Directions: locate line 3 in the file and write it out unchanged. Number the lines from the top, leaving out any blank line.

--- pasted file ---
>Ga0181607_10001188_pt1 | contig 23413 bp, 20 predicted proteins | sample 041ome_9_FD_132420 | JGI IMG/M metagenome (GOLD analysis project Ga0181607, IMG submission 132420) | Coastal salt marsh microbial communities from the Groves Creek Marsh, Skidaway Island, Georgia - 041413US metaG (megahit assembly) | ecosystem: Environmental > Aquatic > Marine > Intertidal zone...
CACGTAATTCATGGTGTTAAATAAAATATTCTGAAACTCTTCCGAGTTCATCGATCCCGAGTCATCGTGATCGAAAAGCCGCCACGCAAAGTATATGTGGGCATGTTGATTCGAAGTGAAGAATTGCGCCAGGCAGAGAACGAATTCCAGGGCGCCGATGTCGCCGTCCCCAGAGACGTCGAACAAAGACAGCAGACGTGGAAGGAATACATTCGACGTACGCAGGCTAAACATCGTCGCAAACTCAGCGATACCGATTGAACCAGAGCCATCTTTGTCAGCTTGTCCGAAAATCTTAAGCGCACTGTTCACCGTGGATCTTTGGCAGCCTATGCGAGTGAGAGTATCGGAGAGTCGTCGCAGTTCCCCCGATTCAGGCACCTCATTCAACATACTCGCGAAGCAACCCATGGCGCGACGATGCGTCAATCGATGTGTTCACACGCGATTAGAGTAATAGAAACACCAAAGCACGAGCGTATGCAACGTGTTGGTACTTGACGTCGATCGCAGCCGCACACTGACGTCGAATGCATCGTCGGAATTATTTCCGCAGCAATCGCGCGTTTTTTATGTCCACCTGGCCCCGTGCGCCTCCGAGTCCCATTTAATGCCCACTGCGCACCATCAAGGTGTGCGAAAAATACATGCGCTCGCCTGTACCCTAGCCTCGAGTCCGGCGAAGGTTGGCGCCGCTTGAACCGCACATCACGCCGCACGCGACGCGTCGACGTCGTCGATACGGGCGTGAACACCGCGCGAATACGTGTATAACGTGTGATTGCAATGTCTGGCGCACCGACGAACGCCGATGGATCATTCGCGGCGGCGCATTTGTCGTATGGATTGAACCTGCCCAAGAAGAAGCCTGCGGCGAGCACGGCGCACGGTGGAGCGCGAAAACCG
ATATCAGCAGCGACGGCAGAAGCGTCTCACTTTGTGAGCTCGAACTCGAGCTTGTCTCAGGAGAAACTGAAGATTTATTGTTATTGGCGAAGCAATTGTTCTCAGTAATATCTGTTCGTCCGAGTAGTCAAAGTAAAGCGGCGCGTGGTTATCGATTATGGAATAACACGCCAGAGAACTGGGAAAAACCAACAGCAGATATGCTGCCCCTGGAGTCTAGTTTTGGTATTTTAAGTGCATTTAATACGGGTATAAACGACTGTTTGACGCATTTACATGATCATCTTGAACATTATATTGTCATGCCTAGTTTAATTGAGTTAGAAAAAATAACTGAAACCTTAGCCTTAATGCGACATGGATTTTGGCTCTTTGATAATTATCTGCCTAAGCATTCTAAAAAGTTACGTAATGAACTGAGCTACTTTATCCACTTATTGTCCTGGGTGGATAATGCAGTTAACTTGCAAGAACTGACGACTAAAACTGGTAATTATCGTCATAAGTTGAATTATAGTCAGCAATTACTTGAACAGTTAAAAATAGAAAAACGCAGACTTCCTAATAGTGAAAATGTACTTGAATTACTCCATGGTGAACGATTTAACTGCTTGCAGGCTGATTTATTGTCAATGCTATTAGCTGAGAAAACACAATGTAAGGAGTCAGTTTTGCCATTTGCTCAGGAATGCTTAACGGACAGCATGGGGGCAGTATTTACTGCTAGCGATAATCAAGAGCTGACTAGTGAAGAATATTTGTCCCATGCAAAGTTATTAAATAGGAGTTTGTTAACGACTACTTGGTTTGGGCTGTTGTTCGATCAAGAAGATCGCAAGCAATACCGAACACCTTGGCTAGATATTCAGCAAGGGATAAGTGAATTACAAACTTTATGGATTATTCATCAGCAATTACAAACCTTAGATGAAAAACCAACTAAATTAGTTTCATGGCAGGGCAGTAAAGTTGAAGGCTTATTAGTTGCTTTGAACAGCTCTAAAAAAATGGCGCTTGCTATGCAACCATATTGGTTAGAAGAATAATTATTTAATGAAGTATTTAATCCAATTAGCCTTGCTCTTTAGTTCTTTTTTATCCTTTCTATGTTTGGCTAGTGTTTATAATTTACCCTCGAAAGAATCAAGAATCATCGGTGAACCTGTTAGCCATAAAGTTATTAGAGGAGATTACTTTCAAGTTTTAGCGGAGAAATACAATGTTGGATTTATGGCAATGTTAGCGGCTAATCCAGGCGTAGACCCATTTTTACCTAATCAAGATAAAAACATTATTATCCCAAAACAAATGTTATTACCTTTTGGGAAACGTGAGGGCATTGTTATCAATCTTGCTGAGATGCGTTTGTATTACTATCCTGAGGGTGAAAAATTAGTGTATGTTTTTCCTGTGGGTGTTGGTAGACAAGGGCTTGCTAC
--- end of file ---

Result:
ATATCAGCAGCGACGGCAGAAGCGTCTCACTTTGTGAGCTCGAACTCGAGCTTGTCTCAGGAGAAACTGAAGATTTATTGTTATTGGCGAAGCAATTGTTCTCAGTAATATCTGTTCGTCCGAGTAGTCAAAGTAAAGCGGCGCGTGGTTATCGATTATGGAATAACACGCCAGAGAACTGGGAAAAACCAACAGCAGATATGCTGCCCCTGGAGTCTAGTTTTGGTATTTTAAGTGCATTTAATACGGGTATAAACGACTGTTTGACGCATTTACATGATCATCTTGAACATTATATTGTCATGCCTAGTTTAATTGAGTTAGAAAAAATAACTGAAACCTTAGCCTTAATGCGACATGGATTTTGGCTCTTTGATAATTATCTGCCTAAGCATTCTAAAAAGTTACGTAATGAACTGAGCTACTTTATCCACTTATTGTCCTGGGTGGATAATGCAGTTAACTTGCAAGAACTGACGACTAAAACTGGTAATTATCGTCATAAGTTGAATTATAGTCAGCAATTACTTGAACAGTTAAAAATAGAAAAACGCAGACTTCCTAATAGTGAAAATGTACTTGAATTACTCCATGGTGAACGATTTAACTGCTTGCAGGCTGATTTATTGTCAATGCTATTAGCTGAGAAAACACAATGTAAGGAGTCAGTTTTGCCATTTGCTCAGGAATGCTTAACGGACAGCATGGGGGCAGTATTTACTGCTAGCGATAATCAAGAGCTGACTAGTGAAGAATATTTGTCCCATGCAAAGTTATTAAATAGGAGTTTGTTAACGACTACTTGGTTTGGGCTGTTGTTCGATCAAGAAGATCGCAAGCAATACCGAACACCTTGGCTAGATATTCAGCAAGGGATAAGTGAATTACAAACTTTATGGATTATTCATCAGCAATTACAAACCTTAGATGAAAAACCAACTAAATTAGTTTCATGGCAGGGCAGTAAAGTTGAAGGCTTATTAGTTGCTTTGAACAGCTCTAAAAAAATGGCGCTTGCTATGCAACCATATTGGTTAGAAGAATAATTATTTAATGAAGTATTTAATCCAATTAGCCTTGCTCTTTAGTTCTTTTTTATCCTTTCTATGTTTGGCTAGTGTTTATAATTTACCCTCGAAAGAATCAAGAATCATCGGTGAACCTGTTAGCCATAAAGTTATTAGAGGAGATTACTTTCAAGTTTTAGCGGAGAAATACAATGTTGGATTTATGGCAATGTTAGCGGCTAATCCAGGCGTAGACCCATTTTTACCTAATCAAGATAAAAACATTATTATCCCAAAACAAATGTTATTACCTTTTGGGAAACGTGAGGGCATTGTTATCAATCTTGCTGAGATGCGTTTGTATTACTATCCTGAGGGTGAAAAATTAGTGTATGTTTTTCCTGTGGGTGTTGGTAGACAAGGGCTTGCTAC